In his book 7 Habits of Highly Effective People, Stephen Covey encourages his readers to “Seek first to understand, then to be understood.”
This principle can make such a difference as a teacher – or a parent – or, frankly, in almost every aspect of our lives.
But I believe it is particularly helpful when trying to discipline and disciple young people. When we get into “lecture mode” and just start telling the child or teen everything they did wrong and everything they need to do differently, they may or may not be listening, and we may or may not be helping them.
But when we stop and listen to their thoughts first, we can then tailor our response to actually help them with the issues they’re facing.
Why We Need to Seek First to Understand
Let me give you an example…Let’s say that you caught a student cheating. Instead of launching into a lecture, you first ask the student why she was cheating and take the time to wait patiently and ask follow-up questions until she starts to open up. She finally admits that she’s deathly afraid of failing your class and that when she couldn’t remember the answers the temptation to peak at her neighbor’s paper was just too much to resist.
Her admission shouldn’t affect the consequences of her cheating at all. But it should definitely help you counsel her. You now know that you need to talk to her about how to handle her fear of failing and how to resist temptation. In addition, you’ll probably want to give her some additional ideas for how she can succeed in your class.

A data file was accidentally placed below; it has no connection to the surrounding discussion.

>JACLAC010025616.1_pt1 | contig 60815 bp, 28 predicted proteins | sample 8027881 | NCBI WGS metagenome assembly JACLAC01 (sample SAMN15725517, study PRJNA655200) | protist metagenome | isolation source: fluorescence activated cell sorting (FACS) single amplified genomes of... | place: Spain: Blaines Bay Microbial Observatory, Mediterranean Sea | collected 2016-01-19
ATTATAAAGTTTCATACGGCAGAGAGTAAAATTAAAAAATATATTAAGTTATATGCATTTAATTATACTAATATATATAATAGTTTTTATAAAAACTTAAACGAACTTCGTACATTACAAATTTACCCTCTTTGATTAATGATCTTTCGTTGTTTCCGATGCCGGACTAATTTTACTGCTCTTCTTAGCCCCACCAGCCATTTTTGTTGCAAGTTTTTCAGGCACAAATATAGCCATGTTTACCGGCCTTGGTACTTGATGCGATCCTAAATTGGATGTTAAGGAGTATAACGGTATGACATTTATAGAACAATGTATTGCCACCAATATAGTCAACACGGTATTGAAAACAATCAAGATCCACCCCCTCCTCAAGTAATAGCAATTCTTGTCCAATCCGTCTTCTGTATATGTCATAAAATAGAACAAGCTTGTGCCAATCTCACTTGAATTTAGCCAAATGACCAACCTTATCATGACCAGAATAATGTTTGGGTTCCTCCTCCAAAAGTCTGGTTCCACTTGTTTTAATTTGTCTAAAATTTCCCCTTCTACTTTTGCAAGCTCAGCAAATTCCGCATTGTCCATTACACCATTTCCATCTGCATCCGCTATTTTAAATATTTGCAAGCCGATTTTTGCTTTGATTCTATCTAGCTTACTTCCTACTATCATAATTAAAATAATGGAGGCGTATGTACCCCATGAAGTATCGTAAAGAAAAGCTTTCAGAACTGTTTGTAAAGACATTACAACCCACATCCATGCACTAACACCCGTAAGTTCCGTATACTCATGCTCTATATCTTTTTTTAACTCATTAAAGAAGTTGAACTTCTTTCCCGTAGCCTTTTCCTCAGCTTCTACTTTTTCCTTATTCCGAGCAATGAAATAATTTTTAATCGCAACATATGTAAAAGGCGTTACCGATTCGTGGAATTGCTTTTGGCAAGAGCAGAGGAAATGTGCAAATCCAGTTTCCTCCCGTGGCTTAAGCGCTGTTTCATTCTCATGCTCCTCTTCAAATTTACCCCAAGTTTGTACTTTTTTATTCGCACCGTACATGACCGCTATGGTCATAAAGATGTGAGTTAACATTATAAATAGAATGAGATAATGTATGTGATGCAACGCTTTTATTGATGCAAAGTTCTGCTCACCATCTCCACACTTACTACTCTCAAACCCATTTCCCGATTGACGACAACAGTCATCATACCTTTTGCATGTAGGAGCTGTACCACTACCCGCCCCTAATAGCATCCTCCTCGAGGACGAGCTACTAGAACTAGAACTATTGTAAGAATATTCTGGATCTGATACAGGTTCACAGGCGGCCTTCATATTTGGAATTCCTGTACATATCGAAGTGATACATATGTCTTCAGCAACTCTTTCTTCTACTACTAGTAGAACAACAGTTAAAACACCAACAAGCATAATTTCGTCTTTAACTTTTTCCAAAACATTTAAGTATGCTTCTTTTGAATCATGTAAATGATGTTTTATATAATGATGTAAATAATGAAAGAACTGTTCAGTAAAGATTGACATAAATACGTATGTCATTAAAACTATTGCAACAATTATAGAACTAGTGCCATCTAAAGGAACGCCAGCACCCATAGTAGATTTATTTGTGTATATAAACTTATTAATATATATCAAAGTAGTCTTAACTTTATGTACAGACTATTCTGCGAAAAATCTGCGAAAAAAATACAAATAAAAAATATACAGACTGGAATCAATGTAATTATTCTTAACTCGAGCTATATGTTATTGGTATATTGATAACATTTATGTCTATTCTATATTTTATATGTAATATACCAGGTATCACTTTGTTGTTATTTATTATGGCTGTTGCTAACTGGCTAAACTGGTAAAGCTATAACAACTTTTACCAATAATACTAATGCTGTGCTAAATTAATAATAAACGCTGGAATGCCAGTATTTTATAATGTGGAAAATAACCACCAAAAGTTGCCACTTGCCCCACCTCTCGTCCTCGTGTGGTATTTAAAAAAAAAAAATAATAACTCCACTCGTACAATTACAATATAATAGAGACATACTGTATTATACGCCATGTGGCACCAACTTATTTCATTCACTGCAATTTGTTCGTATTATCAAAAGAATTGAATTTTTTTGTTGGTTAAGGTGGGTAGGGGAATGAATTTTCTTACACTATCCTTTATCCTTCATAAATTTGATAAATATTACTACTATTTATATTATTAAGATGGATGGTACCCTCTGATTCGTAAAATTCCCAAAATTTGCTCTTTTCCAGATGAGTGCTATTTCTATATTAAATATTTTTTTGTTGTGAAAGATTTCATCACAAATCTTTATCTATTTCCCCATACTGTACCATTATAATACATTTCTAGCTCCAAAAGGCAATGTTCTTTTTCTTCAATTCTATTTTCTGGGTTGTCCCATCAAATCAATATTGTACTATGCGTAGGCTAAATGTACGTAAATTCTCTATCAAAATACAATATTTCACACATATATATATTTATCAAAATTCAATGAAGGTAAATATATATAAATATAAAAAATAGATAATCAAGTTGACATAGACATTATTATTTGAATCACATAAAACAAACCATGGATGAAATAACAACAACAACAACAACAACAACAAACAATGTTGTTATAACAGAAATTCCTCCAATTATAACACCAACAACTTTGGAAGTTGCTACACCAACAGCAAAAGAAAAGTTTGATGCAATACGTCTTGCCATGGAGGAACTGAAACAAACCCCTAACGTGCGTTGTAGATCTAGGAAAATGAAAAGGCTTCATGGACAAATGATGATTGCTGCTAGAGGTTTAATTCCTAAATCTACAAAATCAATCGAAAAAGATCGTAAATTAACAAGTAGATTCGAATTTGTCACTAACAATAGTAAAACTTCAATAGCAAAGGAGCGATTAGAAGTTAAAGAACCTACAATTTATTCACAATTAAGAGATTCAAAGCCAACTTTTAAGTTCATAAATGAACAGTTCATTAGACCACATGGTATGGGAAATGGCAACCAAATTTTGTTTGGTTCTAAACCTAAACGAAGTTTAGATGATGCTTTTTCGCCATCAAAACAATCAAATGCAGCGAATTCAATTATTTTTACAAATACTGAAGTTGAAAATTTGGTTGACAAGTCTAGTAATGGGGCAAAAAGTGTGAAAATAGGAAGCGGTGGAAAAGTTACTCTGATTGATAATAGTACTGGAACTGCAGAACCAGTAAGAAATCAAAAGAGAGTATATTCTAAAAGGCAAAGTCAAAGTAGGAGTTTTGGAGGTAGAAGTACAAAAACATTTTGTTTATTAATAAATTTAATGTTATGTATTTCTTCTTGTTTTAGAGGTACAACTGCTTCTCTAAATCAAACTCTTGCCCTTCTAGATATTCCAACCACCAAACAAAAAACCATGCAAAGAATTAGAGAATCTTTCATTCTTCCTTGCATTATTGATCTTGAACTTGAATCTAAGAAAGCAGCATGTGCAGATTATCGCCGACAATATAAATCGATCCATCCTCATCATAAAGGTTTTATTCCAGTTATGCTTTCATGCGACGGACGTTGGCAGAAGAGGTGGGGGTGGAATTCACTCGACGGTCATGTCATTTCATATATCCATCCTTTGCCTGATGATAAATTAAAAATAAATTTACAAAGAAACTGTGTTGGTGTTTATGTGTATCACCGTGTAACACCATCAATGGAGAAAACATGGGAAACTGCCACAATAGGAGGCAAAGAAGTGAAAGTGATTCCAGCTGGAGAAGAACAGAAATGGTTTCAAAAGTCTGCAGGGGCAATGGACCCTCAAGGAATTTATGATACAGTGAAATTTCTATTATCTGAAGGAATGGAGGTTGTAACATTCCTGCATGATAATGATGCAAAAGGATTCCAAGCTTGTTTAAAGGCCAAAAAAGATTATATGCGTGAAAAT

And won’t that lead to such a more impactful conversation than you would’ve had if you’d just yelled at her for cheating and/or handed out a punishment?
It’s Worth the Extra Time
Now I bet I know what you’re thinking – “I don’t have time for this!” And I hear you. I know how busy both teaching and parenting can be. And I know I’ve let too many opportunities pass by because I didn’t think I had time to deal with them.
What is your big-picture goal?
But the question we all need to keep in mind is – what is our big-picture goal? Isn’t it to make a difference in the lives of those kids we see every day? Isn’t that more important than all the other items on our to-do list?
We’re not going to physically be able to have this type of conversation every time a student is talking out of turn or every time a child starts complaining. But when larger and/or chronic issues arise, it’s absolutely going to be worth it to take the time to seek first to understand.
And, actually, it’s going to save us time in the long run because we’re able to get to the root of the issue and hopefully find real solutions that will keep us from having to deal with the same issue 20 more times throughout the year.
So what about you? Do you seek first to understand before seeking to be understood? What difference have you seen this make in your classroom or home?